The life and work of Marie Curie
Marie Curie is probably the most famous woman scientist who has ever lived. Born Maria Sklodowska in Poland in 1867, she is famous for her work on radioactivity, and was twice a winner of the Nobel Prize. With her husband, Pierre Curie, and Henri Becquerel, she was awarded the 1903 Nobel Prize for Physics, and was then sole winner of the 1911 Nobel Prize for Chemistry. She was the first woman to win a Nobel Prize.
From childhood, Marie was remarkable for her prodigious memory, and at the age of 16 won a gold medal on completion of her secondary education. Because her father lost his savings through bad investment, she then had to take work as a teacher. From her earnings she was able to finance her sister Bronia's medical studies in Paris, on the understanding that Bronia would, in turn, later help her to get an education.
In 1891 this promise was fulfilled and Marie went to Paris and began to study at the Sorbonne (the University of Paris). She often worked far into the night and lived on little more than bread and butter and tea. She came first in the examination in the physical sciences in 1893, and in 1894 was placed second in the examination in mathematical sciences. It was not until the spring of that year that she was introduced to Pierre Curie.
Their marriage in 1895 marked the start of a partnership that was soon to achieve results of world significance. Following Henri Becquerel's discovery in 1896 of a new phenomenon, which Marie later called 'radioactivity', Marie Curie decided to find out if the radioactivity discovered in uranium was to be found in other elements. She discovered that this was true for thorium.
Turning her attention to minerals, she found her interest drawn to pitchblende, a mineral whose radioactivity, superior to that of pure uranium, could be explained only by the presence in the ore of small quantities of an unknown substance of very high activity. Pierre Curie joined her in the work that she had undertaken to resolve this problem, and that led to the discovery of the new elements, polonium and radium. While Pierre Curie devoted himself chiefly to the physical study of the new radiations, Marie Curie struggled to obtain pure radium in the metallic state. This was achieved with the help of the chemist André-Louis Debierne, one of Pierre Curie's pupils. Based on the results of this research, Marie Curie received her Doctorate of Science, and in 1903 Marie and Pierre shared with Becquerel the Nobel Prize for Physics for the discovery of radioactivity.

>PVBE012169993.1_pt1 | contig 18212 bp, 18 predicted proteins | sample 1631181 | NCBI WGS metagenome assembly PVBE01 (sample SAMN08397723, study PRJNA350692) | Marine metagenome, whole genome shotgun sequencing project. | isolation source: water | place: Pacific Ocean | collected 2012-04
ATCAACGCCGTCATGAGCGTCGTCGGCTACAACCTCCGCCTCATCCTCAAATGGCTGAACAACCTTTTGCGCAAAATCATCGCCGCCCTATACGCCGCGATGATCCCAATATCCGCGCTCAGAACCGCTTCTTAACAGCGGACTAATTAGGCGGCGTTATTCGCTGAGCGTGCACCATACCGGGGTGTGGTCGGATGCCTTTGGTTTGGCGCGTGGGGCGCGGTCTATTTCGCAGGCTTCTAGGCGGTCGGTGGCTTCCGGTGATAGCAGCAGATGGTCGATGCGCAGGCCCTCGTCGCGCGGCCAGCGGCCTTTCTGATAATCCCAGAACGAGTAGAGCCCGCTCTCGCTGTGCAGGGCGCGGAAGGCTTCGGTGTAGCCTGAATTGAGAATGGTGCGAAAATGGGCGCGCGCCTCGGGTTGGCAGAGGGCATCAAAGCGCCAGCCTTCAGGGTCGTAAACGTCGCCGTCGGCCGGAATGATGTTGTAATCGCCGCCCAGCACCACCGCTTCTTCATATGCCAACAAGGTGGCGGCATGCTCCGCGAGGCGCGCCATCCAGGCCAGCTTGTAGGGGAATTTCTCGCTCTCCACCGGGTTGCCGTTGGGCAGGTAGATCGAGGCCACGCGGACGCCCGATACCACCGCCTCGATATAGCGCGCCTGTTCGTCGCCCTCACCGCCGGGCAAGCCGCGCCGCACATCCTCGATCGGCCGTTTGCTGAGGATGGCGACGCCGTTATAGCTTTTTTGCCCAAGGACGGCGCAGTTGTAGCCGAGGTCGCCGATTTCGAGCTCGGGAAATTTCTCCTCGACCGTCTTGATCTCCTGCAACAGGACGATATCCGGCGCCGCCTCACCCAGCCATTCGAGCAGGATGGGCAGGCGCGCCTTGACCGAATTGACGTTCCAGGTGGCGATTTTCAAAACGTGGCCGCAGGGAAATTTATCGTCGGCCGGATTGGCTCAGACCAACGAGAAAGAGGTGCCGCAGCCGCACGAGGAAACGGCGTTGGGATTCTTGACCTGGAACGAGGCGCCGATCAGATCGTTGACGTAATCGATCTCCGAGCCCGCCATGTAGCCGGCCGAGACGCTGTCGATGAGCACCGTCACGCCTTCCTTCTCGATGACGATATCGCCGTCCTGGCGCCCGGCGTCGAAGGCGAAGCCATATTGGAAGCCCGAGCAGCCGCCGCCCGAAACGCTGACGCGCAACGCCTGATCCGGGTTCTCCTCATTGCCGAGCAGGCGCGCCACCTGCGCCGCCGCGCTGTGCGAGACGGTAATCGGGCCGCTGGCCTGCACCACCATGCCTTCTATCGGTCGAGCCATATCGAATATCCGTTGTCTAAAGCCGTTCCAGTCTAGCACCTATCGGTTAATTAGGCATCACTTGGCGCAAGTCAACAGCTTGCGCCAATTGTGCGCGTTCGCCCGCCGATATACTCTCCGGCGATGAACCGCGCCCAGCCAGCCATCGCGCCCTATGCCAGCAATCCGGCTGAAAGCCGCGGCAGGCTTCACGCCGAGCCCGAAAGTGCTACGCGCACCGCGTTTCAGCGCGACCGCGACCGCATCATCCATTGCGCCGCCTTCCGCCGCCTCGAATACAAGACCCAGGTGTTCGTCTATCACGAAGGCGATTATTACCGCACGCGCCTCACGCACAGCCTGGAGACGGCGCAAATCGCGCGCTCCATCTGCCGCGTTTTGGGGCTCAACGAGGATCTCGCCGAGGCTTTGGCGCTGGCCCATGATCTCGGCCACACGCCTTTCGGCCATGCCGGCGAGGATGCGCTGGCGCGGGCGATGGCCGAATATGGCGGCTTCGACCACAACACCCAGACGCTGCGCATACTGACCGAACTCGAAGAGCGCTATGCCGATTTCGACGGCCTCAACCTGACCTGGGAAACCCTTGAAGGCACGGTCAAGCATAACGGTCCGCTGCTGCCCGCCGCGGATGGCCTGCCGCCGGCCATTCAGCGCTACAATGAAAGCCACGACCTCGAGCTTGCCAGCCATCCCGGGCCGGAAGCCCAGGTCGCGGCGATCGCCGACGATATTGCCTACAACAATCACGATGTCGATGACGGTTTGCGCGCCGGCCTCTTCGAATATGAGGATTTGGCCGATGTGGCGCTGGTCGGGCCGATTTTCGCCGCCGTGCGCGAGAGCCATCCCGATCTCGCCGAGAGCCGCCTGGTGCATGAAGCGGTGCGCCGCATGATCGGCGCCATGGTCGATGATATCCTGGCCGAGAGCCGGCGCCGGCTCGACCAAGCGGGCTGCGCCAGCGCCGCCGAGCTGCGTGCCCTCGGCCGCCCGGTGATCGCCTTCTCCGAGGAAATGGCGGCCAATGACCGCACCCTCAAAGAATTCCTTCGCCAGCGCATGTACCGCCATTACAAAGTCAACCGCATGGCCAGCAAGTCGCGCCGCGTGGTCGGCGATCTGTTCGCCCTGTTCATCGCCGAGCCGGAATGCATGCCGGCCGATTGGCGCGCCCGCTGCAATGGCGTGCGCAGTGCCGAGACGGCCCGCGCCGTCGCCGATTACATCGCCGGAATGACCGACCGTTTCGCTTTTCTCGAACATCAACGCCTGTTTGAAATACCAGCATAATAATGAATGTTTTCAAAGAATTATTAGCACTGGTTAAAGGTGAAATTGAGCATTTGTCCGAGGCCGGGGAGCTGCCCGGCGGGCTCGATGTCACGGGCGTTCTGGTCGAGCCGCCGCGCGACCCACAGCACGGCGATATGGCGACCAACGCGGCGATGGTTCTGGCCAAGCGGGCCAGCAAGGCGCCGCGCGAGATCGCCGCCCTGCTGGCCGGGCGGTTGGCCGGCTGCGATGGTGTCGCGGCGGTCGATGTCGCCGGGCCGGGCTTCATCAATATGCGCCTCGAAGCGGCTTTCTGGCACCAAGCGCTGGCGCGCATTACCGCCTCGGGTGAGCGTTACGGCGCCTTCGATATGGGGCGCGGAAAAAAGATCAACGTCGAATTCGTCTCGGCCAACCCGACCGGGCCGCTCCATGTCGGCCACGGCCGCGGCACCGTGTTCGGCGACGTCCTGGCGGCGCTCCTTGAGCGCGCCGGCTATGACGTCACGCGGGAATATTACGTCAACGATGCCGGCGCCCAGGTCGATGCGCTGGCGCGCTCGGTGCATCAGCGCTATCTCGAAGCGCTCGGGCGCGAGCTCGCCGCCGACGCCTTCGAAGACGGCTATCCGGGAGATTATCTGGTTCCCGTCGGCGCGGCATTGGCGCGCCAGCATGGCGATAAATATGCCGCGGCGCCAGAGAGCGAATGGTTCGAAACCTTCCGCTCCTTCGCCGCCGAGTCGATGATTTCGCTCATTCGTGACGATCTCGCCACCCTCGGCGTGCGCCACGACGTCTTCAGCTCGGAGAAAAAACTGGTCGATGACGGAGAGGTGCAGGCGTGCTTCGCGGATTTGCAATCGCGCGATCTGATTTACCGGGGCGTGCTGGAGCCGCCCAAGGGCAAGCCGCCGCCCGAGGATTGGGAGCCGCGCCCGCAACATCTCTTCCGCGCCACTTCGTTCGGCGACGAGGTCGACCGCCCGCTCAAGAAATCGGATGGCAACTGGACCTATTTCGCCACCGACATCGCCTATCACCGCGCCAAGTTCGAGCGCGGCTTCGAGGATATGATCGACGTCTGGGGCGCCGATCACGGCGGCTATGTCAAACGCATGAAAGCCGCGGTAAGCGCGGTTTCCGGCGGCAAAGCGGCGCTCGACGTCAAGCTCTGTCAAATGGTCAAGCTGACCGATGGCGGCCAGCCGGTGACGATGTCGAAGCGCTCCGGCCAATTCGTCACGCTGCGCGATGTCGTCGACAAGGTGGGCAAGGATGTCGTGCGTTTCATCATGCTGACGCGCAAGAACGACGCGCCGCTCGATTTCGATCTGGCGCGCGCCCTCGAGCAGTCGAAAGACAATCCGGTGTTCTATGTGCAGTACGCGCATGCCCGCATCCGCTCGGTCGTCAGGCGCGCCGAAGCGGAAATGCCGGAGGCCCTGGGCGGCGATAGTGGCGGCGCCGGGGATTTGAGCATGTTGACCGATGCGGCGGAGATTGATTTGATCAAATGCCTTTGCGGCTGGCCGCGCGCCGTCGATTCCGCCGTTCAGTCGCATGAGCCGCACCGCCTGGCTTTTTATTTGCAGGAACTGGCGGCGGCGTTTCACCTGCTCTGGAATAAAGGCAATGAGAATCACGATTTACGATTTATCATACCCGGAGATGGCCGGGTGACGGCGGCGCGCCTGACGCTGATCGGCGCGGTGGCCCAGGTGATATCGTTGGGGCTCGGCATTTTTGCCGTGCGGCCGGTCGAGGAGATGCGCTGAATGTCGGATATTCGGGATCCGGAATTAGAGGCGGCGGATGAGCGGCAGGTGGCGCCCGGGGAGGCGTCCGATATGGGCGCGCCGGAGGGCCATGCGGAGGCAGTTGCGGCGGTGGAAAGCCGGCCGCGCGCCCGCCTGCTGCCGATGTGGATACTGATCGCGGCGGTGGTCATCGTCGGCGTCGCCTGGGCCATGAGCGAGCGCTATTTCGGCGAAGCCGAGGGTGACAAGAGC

The births of Marie's two daughters, Irène and Eve, in 1897 and 1904 failed to interrupt her scientific work. She was appointed lecturer in physics at the École Normale Supérieure for girls in Sèvres, France (1900), and introduced a method of teaching based on experimental demonstrations. In December 1904 she was appointed chief assistant in the laboratory directed by Pierre Curie.
The sudden death of her husband in 1906 was a bitter blow to Marie Curie, but was also a turning point in her career: henceforth she was to devote all her energy to completing alone the scientific work that they had undertaken. On May 13, 1906, she was appointed to the professorship that had been left vacant on her husband's death, becoming the first woman to teach at the Sorbonne. In 1911 she was awarded the Nobel Prize for Chemistry for the isolation of a pure form of radium.
During World War I, Marie Curie, with the help of her daughter Irène, devoted herself to the development of the use of X-radiography, including the mobile units which came to be known as ‘Little Curies', used for the treatment of wounded soldiers. In 1918 the Radium Institute, whose staff Irène had joined, began to operate in earnest, and became a centre for nuclear physics and chemistry. Marie Curie, now at the highest point of her fame and, from 1922, a member of the Academy of Medicine, researched the chemistry of radioactive substances and their medical applications.
In 1921, accompanied by her two daughters, Marie Curie made a triumphant journey to the United States to raise funds for research on radium. Women there presented her with a gram of radium for her campaign. Marie also gave lectures in Belgium, Brazil, Spain and Czechoslovakia and, in addition, had the satisfaction of seeing the development of the Curie Foundation in Paris, and the inauguration in 1932 in Warsaw of the Radium Institute, where her sister Bronia became director.
One of Marie Curie's outstanding achievements was to have understood the need to accumulate intense radioactive sources, not only to treat illness but also to maintain an abundant supply for research. The existence in Paris at the Radium Institute of a stock of 1.5 grams of radium made a decisive contribution to the success of the experiments undertaken in the years around 1930. This work prepared the way for the discovery of the neutron by Sir James Chadwick and, above all, for the discovery in 1934 by Irène and Frédéric Joliot-Curie of artificial radioactivity. A few months after this discovery, Marie Curie died as a result of leukaemia caused by exposure to radiation. She had often carried test tubes containing radioactive isotopes in her pocket, remarking on the pretty blue-green light they gave off.
Her contribution to physics had been immense, not only in her own work, the importance of which had been demonstrated by her two Nobel Prizes, but because of her influence on subsequent generations of nuclear physicists and chemists.